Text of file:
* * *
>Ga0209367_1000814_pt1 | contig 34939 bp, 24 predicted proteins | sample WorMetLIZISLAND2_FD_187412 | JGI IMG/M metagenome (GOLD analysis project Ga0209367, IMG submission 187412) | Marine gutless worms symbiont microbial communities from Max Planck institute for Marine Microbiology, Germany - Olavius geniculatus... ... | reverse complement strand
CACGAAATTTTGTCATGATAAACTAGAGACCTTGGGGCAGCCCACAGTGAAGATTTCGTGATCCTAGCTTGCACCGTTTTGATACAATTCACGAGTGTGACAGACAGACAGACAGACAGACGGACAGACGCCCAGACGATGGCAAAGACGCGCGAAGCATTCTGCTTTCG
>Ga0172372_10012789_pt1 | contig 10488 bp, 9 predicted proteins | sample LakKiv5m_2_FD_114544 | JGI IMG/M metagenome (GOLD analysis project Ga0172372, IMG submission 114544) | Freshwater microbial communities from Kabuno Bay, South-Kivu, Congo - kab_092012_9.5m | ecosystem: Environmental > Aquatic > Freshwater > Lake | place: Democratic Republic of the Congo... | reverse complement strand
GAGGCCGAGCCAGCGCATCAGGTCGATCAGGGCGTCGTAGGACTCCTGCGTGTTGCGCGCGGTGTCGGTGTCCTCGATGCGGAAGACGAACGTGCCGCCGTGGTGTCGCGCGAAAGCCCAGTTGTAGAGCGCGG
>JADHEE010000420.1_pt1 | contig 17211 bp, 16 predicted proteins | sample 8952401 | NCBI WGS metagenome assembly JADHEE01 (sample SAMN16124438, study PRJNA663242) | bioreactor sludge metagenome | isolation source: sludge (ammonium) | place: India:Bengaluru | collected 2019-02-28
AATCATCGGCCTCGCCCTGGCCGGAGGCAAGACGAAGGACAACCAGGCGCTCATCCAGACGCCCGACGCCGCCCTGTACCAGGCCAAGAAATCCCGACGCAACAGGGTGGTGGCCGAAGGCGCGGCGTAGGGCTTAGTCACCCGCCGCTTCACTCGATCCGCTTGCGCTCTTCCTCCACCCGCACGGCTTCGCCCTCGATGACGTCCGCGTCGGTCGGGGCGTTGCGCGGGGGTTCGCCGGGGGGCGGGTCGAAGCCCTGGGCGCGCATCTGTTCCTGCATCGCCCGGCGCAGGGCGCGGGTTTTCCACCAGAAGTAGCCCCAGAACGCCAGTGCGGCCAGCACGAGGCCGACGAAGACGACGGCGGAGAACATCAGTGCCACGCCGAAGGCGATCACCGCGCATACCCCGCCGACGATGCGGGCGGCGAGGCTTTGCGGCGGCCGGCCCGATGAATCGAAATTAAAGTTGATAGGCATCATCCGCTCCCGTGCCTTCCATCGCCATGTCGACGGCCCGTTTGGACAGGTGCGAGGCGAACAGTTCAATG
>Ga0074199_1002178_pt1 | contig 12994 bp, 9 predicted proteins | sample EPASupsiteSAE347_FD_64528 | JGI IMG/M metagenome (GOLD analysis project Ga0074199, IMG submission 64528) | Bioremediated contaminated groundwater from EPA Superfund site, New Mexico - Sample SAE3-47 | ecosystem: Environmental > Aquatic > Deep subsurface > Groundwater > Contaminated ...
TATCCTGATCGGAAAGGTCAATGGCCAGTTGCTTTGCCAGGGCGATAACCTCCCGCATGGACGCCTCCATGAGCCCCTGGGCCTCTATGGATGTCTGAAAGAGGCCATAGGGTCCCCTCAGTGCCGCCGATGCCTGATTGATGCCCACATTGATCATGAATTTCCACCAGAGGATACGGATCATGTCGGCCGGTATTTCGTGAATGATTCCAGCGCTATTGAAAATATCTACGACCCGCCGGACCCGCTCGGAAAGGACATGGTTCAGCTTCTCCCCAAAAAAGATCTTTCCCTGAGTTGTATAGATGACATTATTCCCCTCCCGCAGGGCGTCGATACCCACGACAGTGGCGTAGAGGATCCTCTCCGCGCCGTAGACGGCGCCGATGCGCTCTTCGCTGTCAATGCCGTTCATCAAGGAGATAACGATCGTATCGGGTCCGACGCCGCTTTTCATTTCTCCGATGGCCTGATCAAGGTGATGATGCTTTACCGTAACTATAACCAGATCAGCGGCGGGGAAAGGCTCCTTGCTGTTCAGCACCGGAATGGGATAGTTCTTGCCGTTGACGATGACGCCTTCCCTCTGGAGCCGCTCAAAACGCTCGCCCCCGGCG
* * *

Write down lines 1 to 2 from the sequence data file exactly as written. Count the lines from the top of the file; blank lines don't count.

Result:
>Ga0209367_1000814_pt1 | contig 34939 bp, 24 predicted proteins | sample WorMetLIZISLAND2_FD_187412 | JGI IMG/M metagenome (GOLD analysis project Ga0209367, IMG submission 187412) | Marine gutless worms symbiont microbial communities from Max Planck institute for Marine Microbiology, Germany - Olavius geniculatus... ... | reverse complement strand
CACGAAATTTTGTCATGATAAACTAGAGACCTTGGGGCAGCCCACAGTGAAGATTTCGTGATCCTAGCTTGCACCGTTTTGATACAATTCACGAGTGTGACAGACAGACAGACAGACAGACGGACAGACGCCCAGACGATGGCAAAGACGCGCGAAGCATTCTGCTTTCG